London has always been at the centre of innovation. There has always been a strong focus on innovation-driven business development, both domestically and globally. Despite British aversions to taking risks and an often paralytic fear of talking ourselves up, we have developed a strong economy because we encourage innovation.
This strength has been solidified this week by the release of a new report by Tech Nation that reveals that only China and the US outperform us in capital investment in digital tech companies.
London’s digital sector had a staggering £64.1bn turnover last year and it looks set to continue, as London was labelled one of the most globally connected places on earth to run a tech business.
Some 25 per cent of entrepreneurs from across the globe have reported to having at least two major contacts in London, which means in terms of connectedness, we rank only behind Silicon Valley.
London is also teeming with new ideas, producing more than three times as many new businesses as the average for the rest of the UK.
London also boasts one of the most international startup workforces in the world, with 54 percent of the employees of young digital companies having been born outside the U.K.
Overall, the U.K.’s digital businesses are growing sales 2.6-times faster and adding employees at five times the rate of the rest of the economy, highlighting why the government is so interested in promoting the sector.
But new hubs are emerging elsewhere in the UK, with the report highlighting “clusters” of innovation such as the “power path” from London down to Southampton and Portsmouth. Meanwhile Bristol was revealed to be the most productive local tech ecosystem, producing £320,000 per employee.
What this shows us is that the UK has found itself a golden egg in the form of digital technology. As we exit the European Union, we will have a strong advantage over our neighbours. Digital technology must be used as a platform for us to promote ourselves and leverage trade deals as we look towards our future.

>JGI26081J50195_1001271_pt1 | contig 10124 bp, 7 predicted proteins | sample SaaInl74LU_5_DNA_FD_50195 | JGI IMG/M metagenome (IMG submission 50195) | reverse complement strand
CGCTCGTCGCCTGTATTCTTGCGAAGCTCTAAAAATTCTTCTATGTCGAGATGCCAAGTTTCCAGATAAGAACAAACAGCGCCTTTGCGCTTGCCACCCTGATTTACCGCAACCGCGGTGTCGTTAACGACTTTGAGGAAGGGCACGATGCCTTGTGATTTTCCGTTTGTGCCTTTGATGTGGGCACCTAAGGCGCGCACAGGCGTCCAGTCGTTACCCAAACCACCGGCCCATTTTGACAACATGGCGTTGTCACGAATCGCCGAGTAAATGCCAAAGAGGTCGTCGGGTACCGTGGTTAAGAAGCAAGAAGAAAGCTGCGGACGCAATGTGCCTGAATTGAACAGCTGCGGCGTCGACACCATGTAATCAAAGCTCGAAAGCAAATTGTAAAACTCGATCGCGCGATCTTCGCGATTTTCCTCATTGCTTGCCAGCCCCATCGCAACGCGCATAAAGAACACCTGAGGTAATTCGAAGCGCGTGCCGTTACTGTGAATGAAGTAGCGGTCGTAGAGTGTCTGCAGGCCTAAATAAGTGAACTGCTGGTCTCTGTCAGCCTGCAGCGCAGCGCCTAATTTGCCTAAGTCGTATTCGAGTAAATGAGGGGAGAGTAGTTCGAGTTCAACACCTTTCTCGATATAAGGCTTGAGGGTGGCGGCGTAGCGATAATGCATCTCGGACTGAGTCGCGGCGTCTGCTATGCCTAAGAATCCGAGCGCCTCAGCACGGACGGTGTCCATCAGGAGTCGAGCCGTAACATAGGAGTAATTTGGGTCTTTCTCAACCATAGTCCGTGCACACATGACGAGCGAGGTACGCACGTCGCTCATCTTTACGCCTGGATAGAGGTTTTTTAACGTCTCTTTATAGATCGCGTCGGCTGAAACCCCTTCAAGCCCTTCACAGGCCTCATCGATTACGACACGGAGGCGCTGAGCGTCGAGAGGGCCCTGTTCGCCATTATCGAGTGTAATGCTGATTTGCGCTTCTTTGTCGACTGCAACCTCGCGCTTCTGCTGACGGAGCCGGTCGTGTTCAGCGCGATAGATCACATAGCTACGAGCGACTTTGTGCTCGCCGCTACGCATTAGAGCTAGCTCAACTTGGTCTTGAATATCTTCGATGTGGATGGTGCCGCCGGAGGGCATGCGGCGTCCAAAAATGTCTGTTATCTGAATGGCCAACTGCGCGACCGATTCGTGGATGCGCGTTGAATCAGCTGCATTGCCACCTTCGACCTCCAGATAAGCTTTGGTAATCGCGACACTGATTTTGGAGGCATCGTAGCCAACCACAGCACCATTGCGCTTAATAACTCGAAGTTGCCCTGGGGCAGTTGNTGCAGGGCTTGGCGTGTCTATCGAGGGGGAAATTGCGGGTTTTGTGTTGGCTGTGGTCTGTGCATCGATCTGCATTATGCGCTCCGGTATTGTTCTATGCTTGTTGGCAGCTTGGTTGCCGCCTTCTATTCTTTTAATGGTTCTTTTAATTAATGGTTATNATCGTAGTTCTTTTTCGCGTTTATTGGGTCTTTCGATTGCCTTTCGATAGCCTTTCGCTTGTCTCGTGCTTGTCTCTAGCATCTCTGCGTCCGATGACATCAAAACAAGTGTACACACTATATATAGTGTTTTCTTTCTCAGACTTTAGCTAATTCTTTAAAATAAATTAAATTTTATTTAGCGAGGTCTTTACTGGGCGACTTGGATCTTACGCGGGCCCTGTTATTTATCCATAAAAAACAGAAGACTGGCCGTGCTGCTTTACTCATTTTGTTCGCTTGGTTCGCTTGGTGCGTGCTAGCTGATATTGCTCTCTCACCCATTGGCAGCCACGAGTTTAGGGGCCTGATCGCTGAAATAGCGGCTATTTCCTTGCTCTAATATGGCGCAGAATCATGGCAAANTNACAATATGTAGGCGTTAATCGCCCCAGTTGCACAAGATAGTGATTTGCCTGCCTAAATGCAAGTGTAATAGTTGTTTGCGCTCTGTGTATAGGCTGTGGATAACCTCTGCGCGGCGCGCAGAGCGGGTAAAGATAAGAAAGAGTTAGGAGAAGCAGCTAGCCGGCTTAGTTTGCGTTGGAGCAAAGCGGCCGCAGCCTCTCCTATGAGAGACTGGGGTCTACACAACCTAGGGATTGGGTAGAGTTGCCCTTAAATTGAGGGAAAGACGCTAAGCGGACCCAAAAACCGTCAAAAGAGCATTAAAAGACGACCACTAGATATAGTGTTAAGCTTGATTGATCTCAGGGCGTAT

We must also look to adapt the way the current system works, we must be encouraging of innovators, from across the globe, to feel like they have a home in the UK. Trade deals should perhaps focus on preferences for skilled migration from the US or China so that we can encourage innovation and growth.
“Our new relationship with the EU will undoubtedly force us to be even more adaptive, innovative and ambitious,” Gerard Grech, chief executive officer of Tech Nation, said in a statement
Additionally, we must looking beyond London. One of the most crucial points of this report is that there are “clusters” of innovators beyond the capital. The US of course has Silicon Valley but tax incentives and grants across the entire country have enabled other areas to grow and have secured the US’s place as an agile economy.
The report shows us that we have an incredibly rich and diverse tech industry and whilst London must continue to grow, so too must other major hubs.
The UK’s tech sector is growing faster than the wider economy, and 2017 was punctuated with a record number of acquisitions and exits. Funding rounds are getting bigger and bolder, and tech startups are sucking up more venture capital than ever.
This is something we have to be proud of. We must use this sector as we move out of the European Union and we must leverage on its success. Brexit is a chance for us to be bigger, bolder, smarter and brighter as we look towards our future.